The target can be met either by producing electricity directly from renewable sources or by buying GCs from other producers. By March 31 of each year, starting from 2003, each producer and importer has to deliver an amount of GCs equivalent to its obligation.

Qualification, Certification, and Registry

A renewable plant that entered into operation after April 1, 1999, is eligible for Green Certification. GRTN is responsible for the qualification of renewable plants. Technical features of plants that apply for qualification are examined by a commission; if the conditions are satisfied, the plant is qualified as a renewable plant and is eligible for Green Certification for eight years after the plant entered into operation.

GCs are issued by GRTN on the basis of electricity produced in the preceding year or the expected production of the current year and the following year. Each GC represents 100 MWh of electricity produced with renewable sources, and it is identified by the year in which the production took place. A GC related to one year can be used to comply with the obligation of the same year or the following two years.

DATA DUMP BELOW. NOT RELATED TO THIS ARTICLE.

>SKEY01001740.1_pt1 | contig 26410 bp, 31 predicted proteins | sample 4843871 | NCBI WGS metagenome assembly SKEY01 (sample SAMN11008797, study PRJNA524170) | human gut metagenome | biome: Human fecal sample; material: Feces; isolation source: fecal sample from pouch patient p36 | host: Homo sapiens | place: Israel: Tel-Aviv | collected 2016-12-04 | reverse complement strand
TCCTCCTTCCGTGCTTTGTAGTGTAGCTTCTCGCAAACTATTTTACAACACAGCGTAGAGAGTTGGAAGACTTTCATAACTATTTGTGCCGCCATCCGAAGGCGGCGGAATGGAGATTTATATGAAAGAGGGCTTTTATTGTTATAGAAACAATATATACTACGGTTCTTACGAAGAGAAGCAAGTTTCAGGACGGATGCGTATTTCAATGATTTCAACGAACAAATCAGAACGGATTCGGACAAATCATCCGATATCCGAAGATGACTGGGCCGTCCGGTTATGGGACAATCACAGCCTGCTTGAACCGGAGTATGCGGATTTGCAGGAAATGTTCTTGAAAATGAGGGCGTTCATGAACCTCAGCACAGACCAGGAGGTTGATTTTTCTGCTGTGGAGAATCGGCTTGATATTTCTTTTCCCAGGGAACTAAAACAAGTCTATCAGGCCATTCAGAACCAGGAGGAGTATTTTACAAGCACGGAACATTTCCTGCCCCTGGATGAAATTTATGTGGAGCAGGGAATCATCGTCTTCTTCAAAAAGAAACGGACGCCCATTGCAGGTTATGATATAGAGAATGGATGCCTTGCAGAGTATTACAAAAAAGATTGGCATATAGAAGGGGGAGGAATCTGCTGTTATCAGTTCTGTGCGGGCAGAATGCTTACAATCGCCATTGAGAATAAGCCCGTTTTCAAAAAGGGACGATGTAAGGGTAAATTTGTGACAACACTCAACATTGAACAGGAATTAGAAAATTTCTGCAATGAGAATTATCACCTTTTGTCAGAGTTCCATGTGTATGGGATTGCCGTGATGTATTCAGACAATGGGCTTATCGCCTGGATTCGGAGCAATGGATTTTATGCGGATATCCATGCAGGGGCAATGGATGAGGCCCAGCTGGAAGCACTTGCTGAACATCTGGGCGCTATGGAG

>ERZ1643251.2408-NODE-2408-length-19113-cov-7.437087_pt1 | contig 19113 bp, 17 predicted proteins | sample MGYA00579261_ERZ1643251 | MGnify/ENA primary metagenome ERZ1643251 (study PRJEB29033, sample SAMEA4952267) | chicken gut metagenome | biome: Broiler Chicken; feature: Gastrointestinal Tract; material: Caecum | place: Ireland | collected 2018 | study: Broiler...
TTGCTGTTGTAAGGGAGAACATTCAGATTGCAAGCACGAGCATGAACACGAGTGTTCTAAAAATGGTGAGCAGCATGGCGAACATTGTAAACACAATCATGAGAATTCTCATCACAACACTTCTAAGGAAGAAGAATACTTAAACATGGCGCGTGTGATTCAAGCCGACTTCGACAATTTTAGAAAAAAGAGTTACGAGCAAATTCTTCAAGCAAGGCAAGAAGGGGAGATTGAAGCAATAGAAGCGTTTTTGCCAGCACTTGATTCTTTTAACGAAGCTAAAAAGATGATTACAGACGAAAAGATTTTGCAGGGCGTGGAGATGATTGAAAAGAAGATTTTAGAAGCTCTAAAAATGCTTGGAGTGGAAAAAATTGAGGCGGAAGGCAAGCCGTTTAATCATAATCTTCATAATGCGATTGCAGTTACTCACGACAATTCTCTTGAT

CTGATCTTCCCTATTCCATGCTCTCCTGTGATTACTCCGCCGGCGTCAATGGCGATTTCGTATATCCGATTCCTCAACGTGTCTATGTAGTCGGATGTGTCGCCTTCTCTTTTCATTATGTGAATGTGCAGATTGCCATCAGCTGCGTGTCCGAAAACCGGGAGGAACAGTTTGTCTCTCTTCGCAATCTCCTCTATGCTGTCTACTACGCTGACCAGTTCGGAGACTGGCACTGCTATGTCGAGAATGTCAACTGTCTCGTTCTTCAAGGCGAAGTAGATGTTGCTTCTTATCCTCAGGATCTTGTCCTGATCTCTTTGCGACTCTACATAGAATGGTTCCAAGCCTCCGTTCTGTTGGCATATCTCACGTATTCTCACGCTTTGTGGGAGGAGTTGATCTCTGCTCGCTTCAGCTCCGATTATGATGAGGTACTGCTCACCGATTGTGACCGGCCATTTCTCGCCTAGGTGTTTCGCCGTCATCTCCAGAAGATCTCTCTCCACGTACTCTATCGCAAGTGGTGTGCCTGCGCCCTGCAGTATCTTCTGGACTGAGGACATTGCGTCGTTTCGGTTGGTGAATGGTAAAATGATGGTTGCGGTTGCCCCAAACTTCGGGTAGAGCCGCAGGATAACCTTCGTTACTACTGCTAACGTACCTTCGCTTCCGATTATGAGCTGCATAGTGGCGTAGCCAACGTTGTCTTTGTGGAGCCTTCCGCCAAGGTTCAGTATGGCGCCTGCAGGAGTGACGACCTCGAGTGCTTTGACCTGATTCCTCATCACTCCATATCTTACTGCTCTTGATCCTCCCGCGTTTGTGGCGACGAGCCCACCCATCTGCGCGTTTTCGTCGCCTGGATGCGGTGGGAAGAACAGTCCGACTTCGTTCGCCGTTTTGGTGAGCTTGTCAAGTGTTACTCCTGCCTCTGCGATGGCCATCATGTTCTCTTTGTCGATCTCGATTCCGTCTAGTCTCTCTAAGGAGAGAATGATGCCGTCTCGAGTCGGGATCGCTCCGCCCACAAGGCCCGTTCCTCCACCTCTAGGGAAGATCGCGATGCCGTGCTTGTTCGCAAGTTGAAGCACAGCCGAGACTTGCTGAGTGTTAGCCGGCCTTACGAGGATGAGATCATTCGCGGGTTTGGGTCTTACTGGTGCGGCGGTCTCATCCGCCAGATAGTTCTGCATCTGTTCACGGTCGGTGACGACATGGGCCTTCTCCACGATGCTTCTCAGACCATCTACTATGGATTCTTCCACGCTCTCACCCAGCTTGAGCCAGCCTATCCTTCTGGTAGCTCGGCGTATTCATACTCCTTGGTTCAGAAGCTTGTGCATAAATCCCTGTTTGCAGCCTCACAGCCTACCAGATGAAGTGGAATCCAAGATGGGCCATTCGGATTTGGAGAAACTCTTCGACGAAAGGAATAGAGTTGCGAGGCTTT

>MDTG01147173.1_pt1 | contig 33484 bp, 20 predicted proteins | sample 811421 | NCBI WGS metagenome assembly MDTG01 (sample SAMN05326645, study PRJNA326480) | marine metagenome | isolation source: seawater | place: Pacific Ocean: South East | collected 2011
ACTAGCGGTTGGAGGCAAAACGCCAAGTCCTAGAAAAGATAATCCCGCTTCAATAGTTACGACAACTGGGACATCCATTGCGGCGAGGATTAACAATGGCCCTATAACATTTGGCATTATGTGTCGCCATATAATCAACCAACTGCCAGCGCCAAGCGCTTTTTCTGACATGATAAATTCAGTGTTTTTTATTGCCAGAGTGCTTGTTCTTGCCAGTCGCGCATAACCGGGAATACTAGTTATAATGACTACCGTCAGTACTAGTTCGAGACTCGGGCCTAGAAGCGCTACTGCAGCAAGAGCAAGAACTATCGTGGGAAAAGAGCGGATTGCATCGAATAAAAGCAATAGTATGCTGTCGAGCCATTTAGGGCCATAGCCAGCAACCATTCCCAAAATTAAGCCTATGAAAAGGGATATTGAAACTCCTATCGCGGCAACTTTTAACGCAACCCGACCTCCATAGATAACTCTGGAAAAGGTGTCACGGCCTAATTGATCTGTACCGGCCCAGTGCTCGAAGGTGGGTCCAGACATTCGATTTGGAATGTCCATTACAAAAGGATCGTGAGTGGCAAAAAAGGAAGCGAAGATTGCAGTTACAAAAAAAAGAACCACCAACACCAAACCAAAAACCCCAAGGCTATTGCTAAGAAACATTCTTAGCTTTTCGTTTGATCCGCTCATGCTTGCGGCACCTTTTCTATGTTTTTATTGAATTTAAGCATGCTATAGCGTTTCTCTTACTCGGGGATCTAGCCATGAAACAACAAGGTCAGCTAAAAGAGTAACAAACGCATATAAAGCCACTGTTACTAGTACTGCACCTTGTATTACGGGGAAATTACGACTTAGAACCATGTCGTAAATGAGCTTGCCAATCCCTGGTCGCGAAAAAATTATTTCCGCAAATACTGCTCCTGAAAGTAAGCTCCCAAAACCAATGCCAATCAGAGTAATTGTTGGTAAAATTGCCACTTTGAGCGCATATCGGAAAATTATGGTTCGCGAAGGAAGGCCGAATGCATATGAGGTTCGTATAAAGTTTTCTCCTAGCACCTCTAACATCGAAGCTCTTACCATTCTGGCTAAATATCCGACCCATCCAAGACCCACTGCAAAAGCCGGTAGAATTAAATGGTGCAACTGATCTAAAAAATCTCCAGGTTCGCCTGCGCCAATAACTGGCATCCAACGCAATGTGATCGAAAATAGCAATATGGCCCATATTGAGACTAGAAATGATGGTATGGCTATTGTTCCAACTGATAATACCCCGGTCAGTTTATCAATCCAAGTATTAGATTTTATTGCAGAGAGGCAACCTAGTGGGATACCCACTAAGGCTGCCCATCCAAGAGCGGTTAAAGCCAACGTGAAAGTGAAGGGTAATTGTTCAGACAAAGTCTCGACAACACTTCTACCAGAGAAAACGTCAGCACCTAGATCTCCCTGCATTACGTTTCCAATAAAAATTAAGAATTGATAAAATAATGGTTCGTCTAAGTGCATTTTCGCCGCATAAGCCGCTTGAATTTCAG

GRTN also manages the GCs Registry, organized by accounts. GRTN opens an account for each renewable plant's owner and for each market participant under obligation; the GCs owned by a market participant are deposited in their own account.


To comply with their obligations, producers and importers must deliver the equivalent amount of GCs to GRTN. Because of this obligation, transactions between participants with an amount of GCs higher than requested (long position) and participants with a need of GCs (short position) take place. The offers are represented by producers with long positions and GRTN for GCs related to CIP 6 plants. Producers or importers with short positions are on the demand side.